When Sterlin Harjo, the co-creator of “Reservation Dogs,” started writing his first play with the other members of The 1491s, the sketch comedy troupe of which he was member, he and the group began working on the project in the same way they would have brainstormed one of their comic YouTube shorts: “The first day of working, we sat around and drew dicks on a dry-erase board for half the day,” he said.
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Harjo recalled the process in a conversation with Bobby Wilson, another one of the five members of The 1491s, during the latest episode of “Stagecraft,” Variety’s theater podcast. The play, “Between Two Knees,” was commissioned by the Oregon Shakespeare Festival as part of a series of plays focused on U.S. history. It premiered at OSF in 2019—just as the lauded TV series “Reservation Dogs” initially got sold to FX. (All five members of the 1491s would go on to work in the writers room.)
Tracing the years between the massacre at Wounded Knee in 1890 through to the American Indian Movement’s occupation of Wounded Knee in 1973, “Between Two Knees” follows multiple generations of one Native American family in a wildly comedic series of scenes. It gets its New York premiere next month at the Perelman Arts Center in downtown Manhattan.
“The way that we came up with each of those scenes was very similar to the process that we had been using for years for our sketches,” Wilson said. “Doing it on the fly, seeing what’s funny to us, what sticks. Then we really got to build out the drama shit. That was what was different about us working together in that capacity—it was really building out and humanizing people in these dramatic ways.”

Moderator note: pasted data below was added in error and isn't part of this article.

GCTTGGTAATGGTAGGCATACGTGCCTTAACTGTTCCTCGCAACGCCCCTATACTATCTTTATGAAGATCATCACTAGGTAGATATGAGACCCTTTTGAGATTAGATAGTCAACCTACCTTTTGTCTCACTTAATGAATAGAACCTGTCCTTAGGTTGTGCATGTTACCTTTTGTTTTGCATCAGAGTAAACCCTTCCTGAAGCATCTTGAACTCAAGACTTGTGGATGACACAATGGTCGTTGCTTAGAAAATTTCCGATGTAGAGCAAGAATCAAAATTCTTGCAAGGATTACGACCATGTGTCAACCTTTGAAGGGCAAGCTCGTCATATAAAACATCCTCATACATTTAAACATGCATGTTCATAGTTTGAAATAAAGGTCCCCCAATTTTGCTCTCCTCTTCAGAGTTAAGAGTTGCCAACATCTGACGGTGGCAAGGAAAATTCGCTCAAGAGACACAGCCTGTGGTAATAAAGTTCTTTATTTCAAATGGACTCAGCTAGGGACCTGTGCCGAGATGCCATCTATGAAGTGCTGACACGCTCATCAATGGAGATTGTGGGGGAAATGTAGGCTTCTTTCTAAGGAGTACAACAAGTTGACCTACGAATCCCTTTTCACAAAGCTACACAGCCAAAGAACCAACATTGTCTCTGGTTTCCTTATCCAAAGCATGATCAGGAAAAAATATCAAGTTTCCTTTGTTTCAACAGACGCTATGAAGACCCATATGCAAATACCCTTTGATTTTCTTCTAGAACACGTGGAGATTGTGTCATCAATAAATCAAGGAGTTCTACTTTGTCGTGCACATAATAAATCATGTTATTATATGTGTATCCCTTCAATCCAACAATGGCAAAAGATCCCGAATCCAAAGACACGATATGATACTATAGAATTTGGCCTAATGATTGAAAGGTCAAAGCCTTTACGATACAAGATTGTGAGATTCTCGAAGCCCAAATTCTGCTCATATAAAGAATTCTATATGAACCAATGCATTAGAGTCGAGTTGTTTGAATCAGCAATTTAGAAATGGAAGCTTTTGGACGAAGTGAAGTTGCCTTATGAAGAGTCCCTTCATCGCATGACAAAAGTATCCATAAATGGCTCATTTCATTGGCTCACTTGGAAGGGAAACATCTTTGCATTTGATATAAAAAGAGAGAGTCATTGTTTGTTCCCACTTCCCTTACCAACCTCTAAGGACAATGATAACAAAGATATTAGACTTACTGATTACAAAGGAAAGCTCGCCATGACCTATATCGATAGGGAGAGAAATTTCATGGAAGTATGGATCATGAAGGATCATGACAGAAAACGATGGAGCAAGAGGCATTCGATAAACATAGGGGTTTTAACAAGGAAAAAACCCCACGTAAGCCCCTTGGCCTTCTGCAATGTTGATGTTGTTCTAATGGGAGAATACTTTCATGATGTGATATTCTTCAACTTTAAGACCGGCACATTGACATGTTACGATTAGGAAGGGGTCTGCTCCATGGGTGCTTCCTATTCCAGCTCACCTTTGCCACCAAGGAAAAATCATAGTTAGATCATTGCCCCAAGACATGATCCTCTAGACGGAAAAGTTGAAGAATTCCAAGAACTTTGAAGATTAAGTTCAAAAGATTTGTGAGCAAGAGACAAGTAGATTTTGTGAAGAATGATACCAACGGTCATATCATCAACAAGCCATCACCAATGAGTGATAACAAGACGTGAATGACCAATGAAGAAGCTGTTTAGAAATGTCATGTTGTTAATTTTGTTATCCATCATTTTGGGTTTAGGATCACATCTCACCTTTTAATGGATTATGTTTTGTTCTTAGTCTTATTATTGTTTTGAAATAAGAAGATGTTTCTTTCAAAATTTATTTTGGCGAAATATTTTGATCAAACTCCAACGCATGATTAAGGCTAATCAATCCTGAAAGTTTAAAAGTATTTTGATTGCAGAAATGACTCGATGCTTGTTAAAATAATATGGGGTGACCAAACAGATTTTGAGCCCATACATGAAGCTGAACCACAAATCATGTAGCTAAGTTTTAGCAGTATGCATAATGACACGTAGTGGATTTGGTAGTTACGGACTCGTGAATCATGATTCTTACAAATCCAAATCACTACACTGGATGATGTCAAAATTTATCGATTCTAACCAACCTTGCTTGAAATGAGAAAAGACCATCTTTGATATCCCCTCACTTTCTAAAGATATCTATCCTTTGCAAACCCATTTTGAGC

“I think that everybody besides me was pretty afraid of drama,” added Harjo, an independent filmmaker who’s made dramatic films and documentaries.
Both Harjo and Wilson noted that the demographics of theater audiences influenced how they told the story of “Between Two Knees.”
“‘Reservation Dogs’ was very much for Native people, and if other people come along, cool,” Harjo said. “The play was more like: We’re going to challenge non-Native audiences, because that’s who’s going to see this. We have to talk to them.”
“Theater spaces are definitely not for Native folks,” Wilson noted. “It’s quite the opposite, really.”
The play doesn’t shy away from some of the darkest moments in the history of the U.S. and its treatment of Native American people. “I don’t have a philosophy of comedy, but there’s something about telling the truth that cuts through everything,” Harjo said.
While the “Reservation Dogs” co-creator has a number of screen projects in the works, he wouldn’t mind writing another play. “I would probably make a great American drama, with some humor,” he said. “A family thing. I’m going for the Pulitzer here!”
To hear the entire conversation, listen at the link above or download and subscribe to “Stagecraft” on podcast platforms including Apple Podcasts, Spotify and the Broadway Podcast Network. New episodes of “Stagecraft” are released every other week.
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